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Tuesday, 22 July 2014
An Interview with Kim Carstensen - FSC Director General

Kim Carstensen

July 22, 2014


Kim Carstensen, Director General of the Forest Stewardship Council International, was recently in the United States for a series of meetings, so Brad Kahn with FSC US took the opportunity to talk with him about his vision for FSC, the strategic planning process getting underway and hopes for the upcoming General Assembly, as well as a bit about what makes him tick. Following are the highlights from our discussion.  

BK: What brought you to the Forest Stewardship Council? 

KC: There are two things I found fascinating about FSC. One was the governance model. Getting people together from very different backgrounds, with environmental groups, with social groups,and with economic actors in one decision-making set of forums. And the second thing was that it had become a success. When I began looking at FSC again in 2012, I could suddenly see from the statistics that we had quintupled the number of certificate holders. We had more than doubled the area of certified forest. Not that it’s enough. But it was amazing. Having almost 30,000 companies related to FSC is an achievement that I would not have thought possible.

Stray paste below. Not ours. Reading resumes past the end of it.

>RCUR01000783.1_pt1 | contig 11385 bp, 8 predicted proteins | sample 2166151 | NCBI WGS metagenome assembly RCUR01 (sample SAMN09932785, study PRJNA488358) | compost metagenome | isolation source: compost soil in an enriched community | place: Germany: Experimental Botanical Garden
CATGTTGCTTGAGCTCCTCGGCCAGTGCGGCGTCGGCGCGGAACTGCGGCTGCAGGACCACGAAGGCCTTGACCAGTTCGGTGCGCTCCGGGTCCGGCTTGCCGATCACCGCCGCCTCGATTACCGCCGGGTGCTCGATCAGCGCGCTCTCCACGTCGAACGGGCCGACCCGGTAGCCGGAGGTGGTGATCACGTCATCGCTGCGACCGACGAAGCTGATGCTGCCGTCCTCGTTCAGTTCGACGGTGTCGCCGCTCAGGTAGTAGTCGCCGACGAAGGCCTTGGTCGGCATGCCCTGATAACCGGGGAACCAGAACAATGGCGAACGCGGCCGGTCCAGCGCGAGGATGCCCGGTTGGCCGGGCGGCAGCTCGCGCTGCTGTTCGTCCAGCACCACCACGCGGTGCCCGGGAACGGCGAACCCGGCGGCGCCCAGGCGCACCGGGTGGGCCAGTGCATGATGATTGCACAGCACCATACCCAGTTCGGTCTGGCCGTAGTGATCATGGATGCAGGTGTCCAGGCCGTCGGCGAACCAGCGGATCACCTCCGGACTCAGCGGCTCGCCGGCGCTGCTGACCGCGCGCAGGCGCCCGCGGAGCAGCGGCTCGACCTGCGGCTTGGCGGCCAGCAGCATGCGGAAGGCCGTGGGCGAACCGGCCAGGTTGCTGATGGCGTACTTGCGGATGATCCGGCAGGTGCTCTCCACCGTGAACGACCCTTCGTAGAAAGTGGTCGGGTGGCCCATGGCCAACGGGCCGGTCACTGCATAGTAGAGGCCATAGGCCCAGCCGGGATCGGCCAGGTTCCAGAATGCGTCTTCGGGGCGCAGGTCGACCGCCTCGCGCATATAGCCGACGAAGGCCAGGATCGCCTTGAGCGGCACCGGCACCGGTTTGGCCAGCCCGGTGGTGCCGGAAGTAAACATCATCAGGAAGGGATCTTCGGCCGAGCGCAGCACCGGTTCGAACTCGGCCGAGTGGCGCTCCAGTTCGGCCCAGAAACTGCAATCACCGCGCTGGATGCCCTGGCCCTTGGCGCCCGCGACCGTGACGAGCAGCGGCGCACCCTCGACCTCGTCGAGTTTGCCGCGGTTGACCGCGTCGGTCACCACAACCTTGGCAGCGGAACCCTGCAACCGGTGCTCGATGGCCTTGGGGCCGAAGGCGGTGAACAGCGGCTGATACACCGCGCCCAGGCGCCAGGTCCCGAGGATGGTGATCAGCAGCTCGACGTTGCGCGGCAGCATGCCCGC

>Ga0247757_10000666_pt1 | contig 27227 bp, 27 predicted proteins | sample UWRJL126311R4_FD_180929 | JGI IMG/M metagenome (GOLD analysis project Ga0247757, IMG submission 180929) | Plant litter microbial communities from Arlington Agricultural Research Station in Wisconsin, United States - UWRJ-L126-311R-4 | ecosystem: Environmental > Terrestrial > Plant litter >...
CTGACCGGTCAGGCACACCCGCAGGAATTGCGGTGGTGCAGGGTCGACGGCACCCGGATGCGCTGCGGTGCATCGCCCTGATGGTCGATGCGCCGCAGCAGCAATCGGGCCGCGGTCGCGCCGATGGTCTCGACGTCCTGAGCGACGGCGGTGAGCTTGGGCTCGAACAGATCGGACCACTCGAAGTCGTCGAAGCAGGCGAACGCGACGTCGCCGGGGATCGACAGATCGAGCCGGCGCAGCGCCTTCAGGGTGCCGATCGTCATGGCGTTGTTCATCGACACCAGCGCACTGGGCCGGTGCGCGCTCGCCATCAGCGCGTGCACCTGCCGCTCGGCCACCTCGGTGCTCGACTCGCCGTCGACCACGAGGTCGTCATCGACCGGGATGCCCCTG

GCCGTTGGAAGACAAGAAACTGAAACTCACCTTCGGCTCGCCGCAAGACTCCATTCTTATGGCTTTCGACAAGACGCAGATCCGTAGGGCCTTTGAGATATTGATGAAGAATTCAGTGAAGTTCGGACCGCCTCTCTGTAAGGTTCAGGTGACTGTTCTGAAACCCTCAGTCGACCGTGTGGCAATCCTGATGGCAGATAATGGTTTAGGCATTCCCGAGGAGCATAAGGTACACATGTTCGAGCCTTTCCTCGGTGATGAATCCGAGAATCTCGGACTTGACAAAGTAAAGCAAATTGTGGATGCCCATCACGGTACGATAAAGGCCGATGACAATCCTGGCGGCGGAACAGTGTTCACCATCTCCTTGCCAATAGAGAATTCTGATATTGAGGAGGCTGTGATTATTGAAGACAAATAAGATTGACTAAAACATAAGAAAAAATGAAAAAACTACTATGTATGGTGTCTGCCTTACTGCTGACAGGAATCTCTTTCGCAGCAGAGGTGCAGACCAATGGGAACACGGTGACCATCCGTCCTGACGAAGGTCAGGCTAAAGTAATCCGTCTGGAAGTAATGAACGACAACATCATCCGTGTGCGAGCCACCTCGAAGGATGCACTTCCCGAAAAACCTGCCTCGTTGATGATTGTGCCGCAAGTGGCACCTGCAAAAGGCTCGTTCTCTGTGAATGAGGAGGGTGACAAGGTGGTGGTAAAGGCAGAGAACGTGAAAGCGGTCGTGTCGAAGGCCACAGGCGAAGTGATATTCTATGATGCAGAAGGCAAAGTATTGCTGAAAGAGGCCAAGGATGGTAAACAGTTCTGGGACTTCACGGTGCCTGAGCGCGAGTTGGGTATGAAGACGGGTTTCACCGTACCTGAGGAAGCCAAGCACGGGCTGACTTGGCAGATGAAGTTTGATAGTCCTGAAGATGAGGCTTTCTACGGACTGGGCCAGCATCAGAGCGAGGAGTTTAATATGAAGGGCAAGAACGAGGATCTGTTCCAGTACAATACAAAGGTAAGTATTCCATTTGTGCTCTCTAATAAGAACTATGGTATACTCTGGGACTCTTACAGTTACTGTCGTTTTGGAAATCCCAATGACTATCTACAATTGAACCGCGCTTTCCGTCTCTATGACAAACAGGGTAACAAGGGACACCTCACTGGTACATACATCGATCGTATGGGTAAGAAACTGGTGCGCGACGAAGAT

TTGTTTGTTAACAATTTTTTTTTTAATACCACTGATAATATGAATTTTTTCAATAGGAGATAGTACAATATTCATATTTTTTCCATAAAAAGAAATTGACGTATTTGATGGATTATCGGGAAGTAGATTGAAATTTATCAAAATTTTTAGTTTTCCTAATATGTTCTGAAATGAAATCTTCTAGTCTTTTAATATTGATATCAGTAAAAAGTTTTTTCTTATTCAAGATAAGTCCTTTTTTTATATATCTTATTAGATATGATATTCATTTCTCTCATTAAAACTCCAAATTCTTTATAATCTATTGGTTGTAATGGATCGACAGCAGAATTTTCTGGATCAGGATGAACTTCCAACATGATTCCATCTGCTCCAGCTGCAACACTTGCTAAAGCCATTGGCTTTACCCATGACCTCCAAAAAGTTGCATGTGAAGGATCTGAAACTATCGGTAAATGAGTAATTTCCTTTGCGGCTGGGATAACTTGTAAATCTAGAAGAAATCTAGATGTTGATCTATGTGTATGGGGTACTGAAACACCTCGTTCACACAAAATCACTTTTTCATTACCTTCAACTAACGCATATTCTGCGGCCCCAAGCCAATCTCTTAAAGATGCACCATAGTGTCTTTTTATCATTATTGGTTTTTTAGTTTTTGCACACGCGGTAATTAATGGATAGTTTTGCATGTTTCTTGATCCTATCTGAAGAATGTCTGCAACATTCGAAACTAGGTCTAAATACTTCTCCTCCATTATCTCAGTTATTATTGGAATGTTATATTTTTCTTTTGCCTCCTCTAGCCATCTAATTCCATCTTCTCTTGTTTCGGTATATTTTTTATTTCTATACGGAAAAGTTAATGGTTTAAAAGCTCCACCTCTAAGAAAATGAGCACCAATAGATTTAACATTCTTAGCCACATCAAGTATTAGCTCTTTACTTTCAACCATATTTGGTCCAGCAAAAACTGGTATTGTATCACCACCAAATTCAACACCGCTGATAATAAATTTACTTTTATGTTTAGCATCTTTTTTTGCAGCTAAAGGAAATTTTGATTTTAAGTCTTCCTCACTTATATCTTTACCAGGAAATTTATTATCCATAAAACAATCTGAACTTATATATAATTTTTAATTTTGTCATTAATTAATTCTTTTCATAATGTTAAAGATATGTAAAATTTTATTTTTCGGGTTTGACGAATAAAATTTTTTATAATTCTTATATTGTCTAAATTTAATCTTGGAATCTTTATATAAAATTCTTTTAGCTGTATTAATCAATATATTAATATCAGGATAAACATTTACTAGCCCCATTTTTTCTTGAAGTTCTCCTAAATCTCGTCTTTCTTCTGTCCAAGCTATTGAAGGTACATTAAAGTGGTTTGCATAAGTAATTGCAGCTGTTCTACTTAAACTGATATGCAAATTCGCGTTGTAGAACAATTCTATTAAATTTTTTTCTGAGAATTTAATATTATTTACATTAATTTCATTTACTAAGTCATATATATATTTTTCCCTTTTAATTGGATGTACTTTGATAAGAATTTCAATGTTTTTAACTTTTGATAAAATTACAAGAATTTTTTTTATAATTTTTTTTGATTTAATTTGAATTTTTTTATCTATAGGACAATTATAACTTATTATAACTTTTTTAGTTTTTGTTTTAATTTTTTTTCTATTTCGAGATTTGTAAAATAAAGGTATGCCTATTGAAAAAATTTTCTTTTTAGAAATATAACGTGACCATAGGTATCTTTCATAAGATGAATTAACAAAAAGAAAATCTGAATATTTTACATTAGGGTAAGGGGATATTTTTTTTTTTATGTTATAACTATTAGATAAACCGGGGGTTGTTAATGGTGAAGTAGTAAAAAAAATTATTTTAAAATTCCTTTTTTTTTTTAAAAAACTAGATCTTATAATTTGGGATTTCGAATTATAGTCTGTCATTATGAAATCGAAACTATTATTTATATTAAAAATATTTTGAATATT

BK: What gets you excited about FSC? 

KC: Some of the best moments at FSC are when we can see from research or reports that we are actually making a difference in the forest. I was enormously encouraged by the recent study that was done by CIFOR on social impacts of FSC certification in the Congo Basin, which showed that no matter what social issue you looked at, whether it was children’s education, or maternal health, or workers rights and workers conditions, then FSC-certified areas were much better for people than non-certified areas, and I thought that was really convincing. I loved that.  

BK: Where do you see room for improvement at FSC?